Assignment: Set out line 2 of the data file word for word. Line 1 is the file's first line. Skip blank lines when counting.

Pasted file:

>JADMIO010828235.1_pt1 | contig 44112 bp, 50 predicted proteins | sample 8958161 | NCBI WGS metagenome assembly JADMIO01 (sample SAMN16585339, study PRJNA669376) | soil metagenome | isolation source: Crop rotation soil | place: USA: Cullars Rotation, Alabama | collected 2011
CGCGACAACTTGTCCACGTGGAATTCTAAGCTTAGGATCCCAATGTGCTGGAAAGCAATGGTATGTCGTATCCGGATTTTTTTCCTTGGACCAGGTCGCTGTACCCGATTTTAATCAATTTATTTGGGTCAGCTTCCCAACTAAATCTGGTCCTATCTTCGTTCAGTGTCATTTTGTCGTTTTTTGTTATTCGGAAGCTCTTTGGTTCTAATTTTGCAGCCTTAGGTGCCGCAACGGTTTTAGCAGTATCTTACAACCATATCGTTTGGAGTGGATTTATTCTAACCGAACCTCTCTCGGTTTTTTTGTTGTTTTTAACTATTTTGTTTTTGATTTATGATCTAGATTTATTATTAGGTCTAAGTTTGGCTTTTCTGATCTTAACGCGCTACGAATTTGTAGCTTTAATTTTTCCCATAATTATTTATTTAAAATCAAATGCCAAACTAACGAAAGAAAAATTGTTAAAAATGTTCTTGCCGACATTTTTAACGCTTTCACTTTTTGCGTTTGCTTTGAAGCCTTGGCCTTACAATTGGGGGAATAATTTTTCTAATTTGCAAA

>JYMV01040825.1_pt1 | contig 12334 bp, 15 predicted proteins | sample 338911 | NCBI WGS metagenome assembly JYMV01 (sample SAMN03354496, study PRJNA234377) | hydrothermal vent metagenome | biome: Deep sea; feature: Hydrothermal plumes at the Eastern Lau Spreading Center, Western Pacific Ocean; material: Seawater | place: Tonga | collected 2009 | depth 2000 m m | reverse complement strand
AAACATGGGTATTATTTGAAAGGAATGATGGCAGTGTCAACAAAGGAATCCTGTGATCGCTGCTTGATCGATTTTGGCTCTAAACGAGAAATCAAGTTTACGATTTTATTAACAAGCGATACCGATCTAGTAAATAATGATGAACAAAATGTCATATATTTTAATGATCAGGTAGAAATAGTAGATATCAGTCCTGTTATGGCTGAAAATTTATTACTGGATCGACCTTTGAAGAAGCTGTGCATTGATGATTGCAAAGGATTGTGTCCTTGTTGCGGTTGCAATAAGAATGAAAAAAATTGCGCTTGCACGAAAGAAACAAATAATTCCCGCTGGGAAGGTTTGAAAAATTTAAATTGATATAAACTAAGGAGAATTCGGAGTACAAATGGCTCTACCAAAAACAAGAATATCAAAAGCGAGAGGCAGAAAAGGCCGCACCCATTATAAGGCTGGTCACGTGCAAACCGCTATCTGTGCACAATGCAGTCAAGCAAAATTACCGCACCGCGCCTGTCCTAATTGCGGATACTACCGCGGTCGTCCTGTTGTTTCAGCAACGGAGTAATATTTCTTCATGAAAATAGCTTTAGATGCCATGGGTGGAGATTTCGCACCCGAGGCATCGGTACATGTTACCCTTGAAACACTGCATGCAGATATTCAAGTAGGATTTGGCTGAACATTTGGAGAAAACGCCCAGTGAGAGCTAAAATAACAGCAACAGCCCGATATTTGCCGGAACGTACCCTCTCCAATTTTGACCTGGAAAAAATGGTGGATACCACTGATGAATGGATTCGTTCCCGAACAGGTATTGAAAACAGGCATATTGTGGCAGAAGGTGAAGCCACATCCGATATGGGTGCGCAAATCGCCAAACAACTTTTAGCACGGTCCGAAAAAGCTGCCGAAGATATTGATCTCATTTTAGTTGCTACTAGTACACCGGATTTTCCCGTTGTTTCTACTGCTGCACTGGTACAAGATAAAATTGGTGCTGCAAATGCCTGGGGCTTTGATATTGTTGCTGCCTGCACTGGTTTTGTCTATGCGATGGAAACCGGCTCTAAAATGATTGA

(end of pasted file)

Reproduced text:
CGCGACAACTTGTCCACGTGGAATTCTAAGCTTAGGATCCCAATGTGCTGGAAAGCAATGGTATGTCGTATCCGGATTTTTTTCCTTGGACCAGGTCGCTGTACCCGATTTTAATCAATTTATTTGGGTCAGCTTCCCAACTAAATCTGGTCCTATCTTCGTTCAGTGTCATTTTGTCGTTTTTTGTTATTCGGAAGCTCTTTGGTTCTAATTTTGCAGCCTTAGGTGCCGCAACGGTTTTAGCAGTATCTTACAACCATATCGTTTGGAGTGGATTTATTCTAACCGAACCTCTCTCGGTTTTTTTGTTGTTTTTAACTATTTTGTTTTTGATTTATGATCTAGATTTATTATTAGGTCTAAGTTTGGCTTTTCTGATCTTAACGCGCTACGAATTTGTAGCTTTAATTTTTCCCATAATTATTTATTTAAAATCAAATGCCAAACTAACGAAAGAAAAATTGTTAAAAATGTTCTTGCCGACATTTTTAACGCTTTCACTTTTTGCGTTTGCTTTGAAGCCTTGGCCTTACAATTGGGGGAATAATTTTTCTAATTTGCAAA